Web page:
Understanding the relationship between tree phytolith composition and vegetation is indispensable for the reconstruction of past forest vegetation by phytolith analysis. To examine the relationship between modern tree phytolith assemblages and the compositon of lucidophyllous forests in the southern part of Miyazaki Prefecture, we studied six types of phytolith, i.e., Quercus subgen. Cyclobalanopsis type, Castanopsis type, Distylium type, Lauraceae type, Pinaceae type, and Sabiaceae type, derived from leaves of major tree species in these forests. Concentration of Quercus subgen. Cyclobalanopsis type and Castanopsis type phytoliths in modern assemblages reflected the dominance of Quercus subgen. Cyclobalanopsis and Castanopsis species in the study sites. Occurrence of Lauraceae type and Sabiaceae type phytoliths in modern assemblages corresponded to the distribution of Litsea acuminata and Meliosma rigida in the study sites, respectively. Pinaceae type phytoliths tended to appear in secondary lucidophyllous forests with Pinus trees. Distylium type phytoliths in modern assemblages concentrated highly in the study plots including those without Distylium racemosum trees. The exceptional abundance of Distylium type phytoliths in modern assemblages implied an overestimate of Distylium trees by phytolith analysis.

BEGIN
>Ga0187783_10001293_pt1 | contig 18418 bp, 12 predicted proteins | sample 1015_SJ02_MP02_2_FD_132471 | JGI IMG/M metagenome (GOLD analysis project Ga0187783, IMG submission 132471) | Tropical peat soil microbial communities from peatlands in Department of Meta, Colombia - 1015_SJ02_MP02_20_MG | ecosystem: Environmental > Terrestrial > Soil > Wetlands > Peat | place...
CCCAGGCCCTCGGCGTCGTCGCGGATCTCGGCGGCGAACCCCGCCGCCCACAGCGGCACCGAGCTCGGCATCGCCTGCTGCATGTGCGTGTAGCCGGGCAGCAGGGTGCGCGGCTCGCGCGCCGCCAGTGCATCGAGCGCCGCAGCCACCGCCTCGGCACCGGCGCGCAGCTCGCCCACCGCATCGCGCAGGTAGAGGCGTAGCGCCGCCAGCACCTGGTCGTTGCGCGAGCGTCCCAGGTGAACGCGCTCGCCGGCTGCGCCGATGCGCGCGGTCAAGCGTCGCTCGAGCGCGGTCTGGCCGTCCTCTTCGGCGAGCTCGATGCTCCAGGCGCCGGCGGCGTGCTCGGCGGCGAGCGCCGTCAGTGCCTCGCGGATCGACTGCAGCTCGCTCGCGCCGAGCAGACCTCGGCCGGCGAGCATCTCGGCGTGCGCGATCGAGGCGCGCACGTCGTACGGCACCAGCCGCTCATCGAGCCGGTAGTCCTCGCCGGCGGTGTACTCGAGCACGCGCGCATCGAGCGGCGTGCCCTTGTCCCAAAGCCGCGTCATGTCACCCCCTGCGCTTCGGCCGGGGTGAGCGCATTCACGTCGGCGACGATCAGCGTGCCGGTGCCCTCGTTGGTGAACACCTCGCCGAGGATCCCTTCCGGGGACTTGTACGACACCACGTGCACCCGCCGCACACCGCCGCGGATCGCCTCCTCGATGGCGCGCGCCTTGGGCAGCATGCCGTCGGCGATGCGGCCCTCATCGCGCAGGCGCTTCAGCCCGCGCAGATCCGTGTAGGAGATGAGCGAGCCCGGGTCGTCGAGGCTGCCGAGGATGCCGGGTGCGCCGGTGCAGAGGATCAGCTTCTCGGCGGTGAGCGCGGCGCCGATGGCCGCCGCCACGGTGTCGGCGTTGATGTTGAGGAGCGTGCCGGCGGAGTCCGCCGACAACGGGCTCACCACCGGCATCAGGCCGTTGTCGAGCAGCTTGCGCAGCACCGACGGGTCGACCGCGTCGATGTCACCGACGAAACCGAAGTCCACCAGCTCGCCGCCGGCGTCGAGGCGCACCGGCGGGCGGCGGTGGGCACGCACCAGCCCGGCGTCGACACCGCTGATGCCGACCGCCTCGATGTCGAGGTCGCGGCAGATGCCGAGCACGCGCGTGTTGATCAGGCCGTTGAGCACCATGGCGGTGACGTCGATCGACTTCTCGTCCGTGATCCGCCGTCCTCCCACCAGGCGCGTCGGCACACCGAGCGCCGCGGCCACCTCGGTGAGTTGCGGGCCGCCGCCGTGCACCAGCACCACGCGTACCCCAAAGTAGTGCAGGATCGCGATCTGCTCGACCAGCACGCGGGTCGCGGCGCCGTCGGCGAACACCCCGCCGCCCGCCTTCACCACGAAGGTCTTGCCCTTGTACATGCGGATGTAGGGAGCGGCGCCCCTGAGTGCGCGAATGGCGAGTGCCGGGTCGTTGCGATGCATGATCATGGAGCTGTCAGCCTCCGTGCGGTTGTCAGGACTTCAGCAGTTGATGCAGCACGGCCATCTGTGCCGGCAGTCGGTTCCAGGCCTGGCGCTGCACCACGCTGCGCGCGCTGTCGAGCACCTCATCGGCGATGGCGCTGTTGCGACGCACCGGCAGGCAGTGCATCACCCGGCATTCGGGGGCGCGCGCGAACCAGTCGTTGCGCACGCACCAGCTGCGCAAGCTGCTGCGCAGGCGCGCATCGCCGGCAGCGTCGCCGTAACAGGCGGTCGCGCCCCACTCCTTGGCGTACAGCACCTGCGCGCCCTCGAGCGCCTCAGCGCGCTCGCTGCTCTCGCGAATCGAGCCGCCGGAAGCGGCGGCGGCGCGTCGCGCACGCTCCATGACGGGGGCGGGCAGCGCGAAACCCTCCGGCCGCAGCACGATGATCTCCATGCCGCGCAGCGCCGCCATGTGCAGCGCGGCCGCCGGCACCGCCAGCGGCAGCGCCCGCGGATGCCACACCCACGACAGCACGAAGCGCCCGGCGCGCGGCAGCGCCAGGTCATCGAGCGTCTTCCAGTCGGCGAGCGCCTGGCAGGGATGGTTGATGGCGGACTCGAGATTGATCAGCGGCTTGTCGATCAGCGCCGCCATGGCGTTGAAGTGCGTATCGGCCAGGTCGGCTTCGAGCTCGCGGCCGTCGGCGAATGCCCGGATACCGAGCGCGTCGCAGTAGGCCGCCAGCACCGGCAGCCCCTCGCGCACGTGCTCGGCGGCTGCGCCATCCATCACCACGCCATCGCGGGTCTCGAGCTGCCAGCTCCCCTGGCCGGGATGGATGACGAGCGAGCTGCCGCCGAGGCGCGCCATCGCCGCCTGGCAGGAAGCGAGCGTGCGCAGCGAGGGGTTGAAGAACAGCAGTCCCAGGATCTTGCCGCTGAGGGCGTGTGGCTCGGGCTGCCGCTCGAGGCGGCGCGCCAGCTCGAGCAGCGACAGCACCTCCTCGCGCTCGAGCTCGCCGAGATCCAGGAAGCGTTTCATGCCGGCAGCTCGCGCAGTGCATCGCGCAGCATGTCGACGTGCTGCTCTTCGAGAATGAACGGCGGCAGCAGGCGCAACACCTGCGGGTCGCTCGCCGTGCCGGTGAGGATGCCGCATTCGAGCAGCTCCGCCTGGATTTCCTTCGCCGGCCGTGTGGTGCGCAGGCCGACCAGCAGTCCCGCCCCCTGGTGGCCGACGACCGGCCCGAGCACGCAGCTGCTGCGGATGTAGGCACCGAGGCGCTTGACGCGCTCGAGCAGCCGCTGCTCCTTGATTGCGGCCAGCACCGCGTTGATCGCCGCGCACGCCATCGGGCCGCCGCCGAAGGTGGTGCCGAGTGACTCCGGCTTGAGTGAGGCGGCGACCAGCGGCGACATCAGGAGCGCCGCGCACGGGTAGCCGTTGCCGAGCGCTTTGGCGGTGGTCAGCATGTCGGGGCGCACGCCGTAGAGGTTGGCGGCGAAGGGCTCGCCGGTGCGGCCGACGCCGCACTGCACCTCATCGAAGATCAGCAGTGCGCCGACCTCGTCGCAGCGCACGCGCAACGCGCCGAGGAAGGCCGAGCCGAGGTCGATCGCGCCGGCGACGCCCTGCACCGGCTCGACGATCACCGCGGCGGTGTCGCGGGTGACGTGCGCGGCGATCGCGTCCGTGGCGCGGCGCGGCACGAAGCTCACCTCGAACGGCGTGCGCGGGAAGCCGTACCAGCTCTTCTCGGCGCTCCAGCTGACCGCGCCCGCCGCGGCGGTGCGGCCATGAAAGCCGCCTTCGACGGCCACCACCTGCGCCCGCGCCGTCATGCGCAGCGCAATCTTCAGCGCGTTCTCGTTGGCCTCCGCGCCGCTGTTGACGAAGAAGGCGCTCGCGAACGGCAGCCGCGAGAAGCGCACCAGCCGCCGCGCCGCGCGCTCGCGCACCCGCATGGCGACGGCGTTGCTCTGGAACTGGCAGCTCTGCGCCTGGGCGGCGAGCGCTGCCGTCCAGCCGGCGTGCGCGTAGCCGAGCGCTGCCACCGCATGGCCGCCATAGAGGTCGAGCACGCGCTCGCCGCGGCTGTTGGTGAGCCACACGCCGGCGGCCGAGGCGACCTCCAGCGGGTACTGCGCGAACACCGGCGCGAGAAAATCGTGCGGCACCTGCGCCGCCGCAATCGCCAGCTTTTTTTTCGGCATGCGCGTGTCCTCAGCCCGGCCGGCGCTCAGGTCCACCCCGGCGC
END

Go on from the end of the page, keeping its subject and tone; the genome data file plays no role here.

Recent analyses of fossil woods and fruits revealed the growth of Rhus verniciflua trees in Japan since the Early Jomon Period. Distribution of this plant around archaeological sites, however, could not be clarified with these analyses, because woods and fruits may have been brought to the sites from far away by Jomon people. Previous descriptions indicated that the pollen sculpture of Rhus verniciflua was slightly different from that of other Rhus species. To clarify the basis of distinction, the pollen sculpture of six Japanese Rhus species were studied with optical microscopy and image analysis. The results revealed that, distinct from the other species, Rhus verniciflua pollen have reticulate sculpture with lumina which are regular in shape and size. Re-identification of Rhus fossil pollen at three sites of the Early Jomon Period in Aomori Prefecture showed that Rhus verniciflua appeared at ca. 5600 yr BP with the establishment of the Castanea forest around settlements and disappeared at ca. 4500 yr BP with the elimination of the Castanea forest caused by the expansion of the Aesculus forest.